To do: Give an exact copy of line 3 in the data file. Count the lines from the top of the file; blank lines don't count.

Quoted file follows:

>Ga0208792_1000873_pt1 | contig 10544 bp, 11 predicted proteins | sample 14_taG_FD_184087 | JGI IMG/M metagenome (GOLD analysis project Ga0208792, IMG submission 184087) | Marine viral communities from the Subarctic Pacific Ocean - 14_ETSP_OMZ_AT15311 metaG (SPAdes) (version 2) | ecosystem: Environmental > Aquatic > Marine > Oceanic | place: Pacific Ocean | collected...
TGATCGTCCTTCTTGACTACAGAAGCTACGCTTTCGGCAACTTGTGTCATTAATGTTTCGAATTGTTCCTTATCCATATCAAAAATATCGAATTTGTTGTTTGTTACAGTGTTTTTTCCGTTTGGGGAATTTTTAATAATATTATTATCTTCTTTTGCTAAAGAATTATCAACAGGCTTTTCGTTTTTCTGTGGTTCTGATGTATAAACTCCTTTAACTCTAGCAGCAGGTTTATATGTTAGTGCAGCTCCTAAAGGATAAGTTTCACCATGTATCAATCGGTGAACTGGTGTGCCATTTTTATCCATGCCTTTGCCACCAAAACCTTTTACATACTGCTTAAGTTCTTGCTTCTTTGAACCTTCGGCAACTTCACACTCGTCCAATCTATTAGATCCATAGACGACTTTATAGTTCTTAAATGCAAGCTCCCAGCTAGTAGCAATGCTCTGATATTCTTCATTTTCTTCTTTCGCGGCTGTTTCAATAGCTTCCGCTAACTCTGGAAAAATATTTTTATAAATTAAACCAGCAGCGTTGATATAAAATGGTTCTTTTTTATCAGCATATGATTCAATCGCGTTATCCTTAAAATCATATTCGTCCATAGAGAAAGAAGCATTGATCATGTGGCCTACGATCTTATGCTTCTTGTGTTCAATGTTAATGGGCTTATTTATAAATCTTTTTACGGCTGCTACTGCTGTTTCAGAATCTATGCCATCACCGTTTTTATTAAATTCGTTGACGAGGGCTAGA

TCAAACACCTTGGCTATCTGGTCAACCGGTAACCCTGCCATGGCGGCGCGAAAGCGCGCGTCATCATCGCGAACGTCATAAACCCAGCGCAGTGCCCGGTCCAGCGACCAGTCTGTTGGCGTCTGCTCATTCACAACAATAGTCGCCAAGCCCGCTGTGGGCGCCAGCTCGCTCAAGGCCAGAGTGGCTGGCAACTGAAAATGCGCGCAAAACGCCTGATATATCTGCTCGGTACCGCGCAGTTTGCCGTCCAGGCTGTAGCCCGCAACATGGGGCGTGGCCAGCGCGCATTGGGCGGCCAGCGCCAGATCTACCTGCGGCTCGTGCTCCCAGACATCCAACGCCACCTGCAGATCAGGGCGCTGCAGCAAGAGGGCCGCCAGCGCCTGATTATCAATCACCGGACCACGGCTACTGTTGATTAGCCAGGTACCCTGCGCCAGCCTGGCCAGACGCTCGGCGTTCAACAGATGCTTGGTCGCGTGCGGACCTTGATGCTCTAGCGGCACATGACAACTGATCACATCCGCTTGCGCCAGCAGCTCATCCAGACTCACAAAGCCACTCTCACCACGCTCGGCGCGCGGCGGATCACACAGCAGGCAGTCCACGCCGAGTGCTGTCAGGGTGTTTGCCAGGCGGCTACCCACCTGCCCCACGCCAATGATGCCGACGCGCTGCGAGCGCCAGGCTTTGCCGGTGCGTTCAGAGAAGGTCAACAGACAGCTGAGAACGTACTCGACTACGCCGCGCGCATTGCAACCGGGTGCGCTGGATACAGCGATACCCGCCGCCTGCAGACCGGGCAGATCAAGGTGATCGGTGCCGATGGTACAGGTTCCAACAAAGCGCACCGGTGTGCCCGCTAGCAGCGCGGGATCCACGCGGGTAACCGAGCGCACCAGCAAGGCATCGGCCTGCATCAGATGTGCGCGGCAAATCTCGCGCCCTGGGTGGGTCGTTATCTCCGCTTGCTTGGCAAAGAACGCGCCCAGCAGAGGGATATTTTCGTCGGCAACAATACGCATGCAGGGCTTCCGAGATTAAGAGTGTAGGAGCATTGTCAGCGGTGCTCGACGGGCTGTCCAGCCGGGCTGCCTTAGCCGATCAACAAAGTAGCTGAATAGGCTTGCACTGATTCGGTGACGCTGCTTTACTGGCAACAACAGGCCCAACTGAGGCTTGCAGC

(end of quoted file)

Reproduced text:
TCAAACACCTTGGCTATCTGGTCAACCGGTAACCCTGCCATGGCGGCGCGAAAGCGCGCGTCATCATCGCGAACGTCATAAACCCAGCGCAGTGCCCGGTCCAGCGACCAGTCTGTTGGCGTCTGCTCATTCACAACAATAGTCGCCAAGCCCGCTGTGGGCGCCAGCTCGCTCAAGGCCAGAGTGGCTGGCAACTGAAAATGCGCGCAAAACGCCTGATATATCTGCTCGGTACCGCGCAGTTTGCCGTCCAGGCTGTAGCCCGCAACATGGGGCGTGGCCAGCGCGCATTGGGCGGCCAGCGCCAGATCTACCTGCGGCTCGTGCTCCCAGACATCCAACGCCACCTGCAGATCAGGGCGCTGCAGCAAGAGGGCCGCCAGCGCCTGATTATCAATCACCGGACCACGGCTACTGTTGATTAGCCAGGTACCCTGCGCCAGCCTGGCCAGACGCTCGGCGTTCAACAGATGCTTGGTCGCGTGCGGACCTTGATGCTCTAGCGGCACATGACAACTGATCACATCCGCTTGCGCCAGCAGCTCATCCAGACTCACAAAGCCACTCTCACCACGCTCGGCGCGCGGCGGATCACACAGCAGGCAGTCCACGCCGAGTGCTGTCAGGGTGTTTGCCAGGCGGCTACCCACCTGCCCCACGCCAATGATGCCGACGCGCTGCGAGCGCCAGGCTTTGCCGGTGCGTTCAGAGAAGGTCAACAGACAGCTGAGAACGTACTCGACTACGCCGCGCGCATTGCAACCGGGTGCGCTGGATACAGCGATACCCGCCGCCTGCAGACCGGGCAGATCAAGGTGATCGGTGCCGATGGTACAGGTTCCAACAAAGCGCACCGGTGTGCCCGCTAGCAGCGCGGGATCCACGCGGGTAACCGAGCGCACCAGCAAGGCATCGGCCTGCATCAGATGTGCGCGGCAAATCTCGCGCCCTGGGTGGGTCGTTATCTCCGCTTGCTTGGCAAAGAACGCGCCCAGCAGAGGGATATTTTCGTCGGCAACAATACGCATGCAGGGCTTCCGAGATTAAGAGTGTAGGAGCATTGTCAGCGGTGCTCGACGGGCTGTCCAGCCGGGCTGCCTTAGCCGATCAACAAAGTAGCTGAATAGGCTTGCACTGATTCGGTGACGCTGCTTTACTGGCAACAACAGGCCCAACTGAGGCTTGCAGC